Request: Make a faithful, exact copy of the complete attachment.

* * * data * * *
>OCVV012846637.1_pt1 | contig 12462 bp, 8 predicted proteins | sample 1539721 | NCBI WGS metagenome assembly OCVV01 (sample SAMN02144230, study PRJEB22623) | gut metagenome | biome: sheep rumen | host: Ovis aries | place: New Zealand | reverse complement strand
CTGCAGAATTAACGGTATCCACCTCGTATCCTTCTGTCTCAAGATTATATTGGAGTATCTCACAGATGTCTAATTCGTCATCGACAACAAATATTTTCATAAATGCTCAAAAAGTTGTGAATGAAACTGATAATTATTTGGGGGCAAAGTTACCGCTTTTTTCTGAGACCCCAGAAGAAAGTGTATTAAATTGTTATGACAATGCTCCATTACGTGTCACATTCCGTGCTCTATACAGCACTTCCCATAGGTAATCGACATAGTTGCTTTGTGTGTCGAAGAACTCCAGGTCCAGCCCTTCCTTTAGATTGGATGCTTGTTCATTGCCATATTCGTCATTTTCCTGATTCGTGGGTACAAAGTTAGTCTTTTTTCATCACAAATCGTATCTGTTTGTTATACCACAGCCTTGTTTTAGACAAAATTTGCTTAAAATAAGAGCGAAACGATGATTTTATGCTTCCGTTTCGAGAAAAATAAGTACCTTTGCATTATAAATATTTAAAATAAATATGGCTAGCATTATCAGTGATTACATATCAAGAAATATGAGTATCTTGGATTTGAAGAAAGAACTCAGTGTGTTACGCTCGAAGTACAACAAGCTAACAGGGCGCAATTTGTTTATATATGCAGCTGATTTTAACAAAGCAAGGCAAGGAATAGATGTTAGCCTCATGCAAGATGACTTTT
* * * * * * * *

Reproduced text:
>OCVV012846637.1_pt1 | contig 12462 bp, 8 predicted proteins | sample 1539721 | NCBI WGS metagenome assembly OCVV01 (sample SAMN02144230, study PRJEB22623) | gut metagenome | biome: sheep rumen | host: Ovis aries | place: New Zealand | reverse complement strand
CTGCAGAATTAACGGTATCCACCTCGTATCCTTCTGTCTCAAGATTATATTGGAGTATCTCACAGATGTCTAATTCGTCATCGACAACAAATATTTTCATAAATGCTCAAAAAGTTGTGAATGAAACTGATAATTATTTGGGGGCAAAGTTACCGCTTTTTTCTGAGACCCCAGAAGAAAGTGTATTAAATTGTTATGACAATGCTCCATTACGTGTCACATTCCGTGCTCTATACAGCACTTCCCATAGGTAATCGACATAGTTGCTTTGTGTGTCGAAGAACTCCAGGTCCAGCCCTTCCTTTAGATTGGATGCTTGTTCATTGCCATATTCGTCATTTTCCTGATTCGTGGGTACAAAGTTAGTCTTTTTTCATCACAAATCGTATCTGTTTGTTATACCACAGCCTTGTTTTAGACAAAATTTGCTTAAAATAAGAGCGAAACGATGATTTTATGCTTCCGTTTCGAGAAAAATAAGTACCTTTGCATTATAAATATTTAAAATAAATATGGCTAGCATTATCAGTGATTACATATCAAGAAATATGAGTATCTTGGATTTGAAGAAAGAACTCAGTGTGTTACGCTCGAAGTACAACAAGCTAACAGGGCGCAATTTGTTTATATATGCAGCTGATTTTAACAAAGCAAGGCAAGGAATAGATGTTAGCCTCATGCAAGATGACTTTT